SALT Isn't Dead, Shultz Tells Press

Associated Press

Secretary of State George P. Shultz, disputing reports that the White House had declared the SALT II treaty dead, today praised Soviet proposals to reduce nuclear weapons as having "substance in them."

Shultz refused to divulge the details of the proposals, including one presented to U.S. negotiators in Geneva on Wednesday. But he said it was "a good sign" that the Soviets were making proposals in the long-stalemated talks.

His remarks on the treaty itself may add further confusion to the status of the 1979 agreement with the Soviets to limit various types of long-range nuclear weapons.

Appearing on a telecast sponsored by the U.S. Information Agency, Shultz twice challenged European reporters who quoted White House spokesman Larry Speakes as saying SALT II was dead.

'Didn't Use That Word'

"He didn't use that word," Shultz said. He also questioned "inserting that word 'dead' in other peoples' mouths."

Speakes, at a White House briefing on Thursday, declared: "SALT no longer exists." He said future U.S. arms reduction decisions would hinge on what he called "Soviet behavior" in other areas.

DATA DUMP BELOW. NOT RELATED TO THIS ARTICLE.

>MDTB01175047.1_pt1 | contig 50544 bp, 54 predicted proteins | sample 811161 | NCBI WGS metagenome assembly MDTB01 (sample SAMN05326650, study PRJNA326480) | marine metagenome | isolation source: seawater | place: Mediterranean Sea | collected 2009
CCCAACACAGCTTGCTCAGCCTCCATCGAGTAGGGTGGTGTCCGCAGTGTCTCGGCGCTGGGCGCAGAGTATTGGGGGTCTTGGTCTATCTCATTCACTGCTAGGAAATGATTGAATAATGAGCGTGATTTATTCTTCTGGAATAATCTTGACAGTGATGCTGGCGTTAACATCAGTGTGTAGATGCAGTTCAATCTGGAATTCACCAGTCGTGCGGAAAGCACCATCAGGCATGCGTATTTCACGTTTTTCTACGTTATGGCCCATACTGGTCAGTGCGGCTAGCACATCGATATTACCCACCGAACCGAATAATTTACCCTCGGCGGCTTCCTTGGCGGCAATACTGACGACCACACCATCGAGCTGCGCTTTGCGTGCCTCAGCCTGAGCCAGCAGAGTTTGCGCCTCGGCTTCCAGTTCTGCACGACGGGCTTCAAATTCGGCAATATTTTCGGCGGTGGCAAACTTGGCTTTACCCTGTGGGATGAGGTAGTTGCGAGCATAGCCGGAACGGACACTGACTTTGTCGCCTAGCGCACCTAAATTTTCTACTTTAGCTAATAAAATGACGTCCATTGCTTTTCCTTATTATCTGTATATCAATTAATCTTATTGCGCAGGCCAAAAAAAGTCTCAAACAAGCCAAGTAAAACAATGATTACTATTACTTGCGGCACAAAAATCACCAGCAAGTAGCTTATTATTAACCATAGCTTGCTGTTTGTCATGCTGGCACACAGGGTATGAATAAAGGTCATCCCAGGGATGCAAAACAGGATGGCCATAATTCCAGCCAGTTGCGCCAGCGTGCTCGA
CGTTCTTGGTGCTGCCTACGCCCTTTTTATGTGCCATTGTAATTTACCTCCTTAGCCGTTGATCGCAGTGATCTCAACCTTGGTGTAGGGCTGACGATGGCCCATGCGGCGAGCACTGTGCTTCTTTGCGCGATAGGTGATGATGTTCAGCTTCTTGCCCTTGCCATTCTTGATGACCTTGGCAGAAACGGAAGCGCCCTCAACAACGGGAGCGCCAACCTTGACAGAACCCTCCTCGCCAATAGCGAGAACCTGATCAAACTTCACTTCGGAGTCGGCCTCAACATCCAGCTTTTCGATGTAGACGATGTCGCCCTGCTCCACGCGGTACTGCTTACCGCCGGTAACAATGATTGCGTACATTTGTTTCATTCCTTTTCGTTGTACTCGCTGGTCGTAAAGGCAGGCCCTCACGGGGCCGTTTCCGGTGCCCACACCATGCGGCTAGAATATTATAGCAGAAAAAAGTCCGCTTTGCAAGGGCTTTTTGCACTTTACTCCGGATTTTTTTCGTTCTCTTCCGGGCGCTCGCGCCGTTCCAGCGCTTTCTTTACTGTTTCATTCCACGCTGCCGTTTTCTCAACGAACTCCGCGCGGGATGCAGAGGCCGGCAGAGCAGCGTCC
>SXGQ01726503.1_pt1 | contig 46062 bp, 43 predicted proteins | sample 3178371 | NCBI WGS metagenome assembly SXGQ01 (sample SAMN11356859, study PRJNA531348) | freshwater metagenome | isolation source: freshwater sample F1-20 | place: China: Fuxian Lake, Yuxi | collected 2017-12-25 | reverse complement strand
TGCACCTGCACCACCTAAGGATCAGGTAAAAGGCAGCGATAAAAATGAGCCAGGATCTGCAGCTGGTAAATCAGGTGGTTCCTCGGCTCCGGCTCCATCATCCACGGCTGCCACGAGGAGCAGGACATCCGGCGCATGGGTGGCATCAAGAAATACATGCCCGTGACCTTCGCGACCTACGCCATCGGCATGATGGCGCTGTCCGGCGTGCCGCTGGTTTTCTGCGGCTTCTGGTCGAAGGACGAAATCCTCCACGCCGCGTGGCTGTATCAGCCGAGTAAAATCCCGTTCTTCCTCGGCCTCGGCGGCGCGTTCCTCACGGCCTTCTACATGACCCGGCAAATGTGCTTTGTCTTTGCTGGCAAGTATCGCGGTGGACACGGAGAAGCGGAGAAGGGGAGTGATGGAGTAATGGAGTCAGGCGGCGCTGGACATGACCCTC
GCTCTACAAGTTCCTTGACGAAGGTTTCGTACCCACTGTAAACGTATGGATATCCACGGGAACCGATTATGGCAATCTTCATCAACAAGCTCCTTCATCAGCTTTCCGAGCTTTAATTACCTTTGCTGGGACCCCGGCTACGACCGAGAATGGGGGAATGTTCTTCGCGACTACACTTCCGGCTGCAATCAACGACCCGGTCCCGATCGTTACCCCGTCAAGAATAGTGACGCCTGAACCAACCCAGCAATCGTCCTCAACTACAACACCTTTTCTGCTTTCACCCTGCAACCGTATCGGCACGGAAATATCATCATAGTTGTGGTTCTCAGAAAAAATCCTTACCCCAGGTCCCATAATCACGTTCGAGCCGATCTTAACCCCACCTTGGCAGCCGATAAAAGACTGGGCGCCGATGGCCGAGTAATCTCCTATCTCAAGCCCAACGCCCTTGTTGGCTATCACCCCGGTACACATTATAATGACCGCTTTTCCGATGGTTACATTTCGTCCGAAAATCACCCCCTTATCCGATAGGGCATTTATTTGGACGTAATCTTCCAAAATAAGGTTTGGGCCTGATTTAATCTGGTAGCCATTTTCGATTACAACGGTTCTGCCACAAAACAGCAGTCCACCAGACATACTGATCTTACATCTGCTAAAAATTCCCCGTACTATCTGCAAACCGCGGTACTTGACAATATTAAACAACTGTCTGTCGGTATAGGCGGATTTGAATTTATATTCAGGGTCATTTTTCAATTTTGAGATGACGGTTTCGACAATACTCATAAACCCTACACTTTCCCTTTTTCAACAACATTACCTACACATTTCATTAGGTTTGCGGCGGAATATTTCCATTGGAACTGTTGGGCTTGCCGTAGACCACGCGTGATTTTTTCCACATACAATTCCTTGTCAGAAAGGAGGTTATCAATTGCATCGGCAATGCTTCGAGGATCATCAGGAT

The dispute is over the decision announced by Reagan last month to abandon a U.S. policy of not undercutting the unratified treaty.

Shultz said the President "has sought to shift gears and substitute one form of restraint for another." He also described the treaty as obsolete.

Proposals 'Have Substance'

Questioned about the Soviet proposals, Shultz said "they have a propagandistic value of course, but they have substance in them. . . . That's a good sign."

He said the United States is interested in any agreement that would reduce tensions between the two countries and lower the level of nuclear arms.

Reagan at a news conference Wednesday night condemned the SALT II treaty, which was never ratified by the Senate, as permitting the United States and the Soviet Union to increase their nuclear stockpiles. He said the treaty also had served to enhance Soviet nuclear superiority.

Supporters of the treaty, which was signed at the 1979 summit meeting in Vienna, say it has helped keep a lid on the arms buildup. They also say while one side has the lead in some weapons and the other side in others, there is rough parity between them overall.

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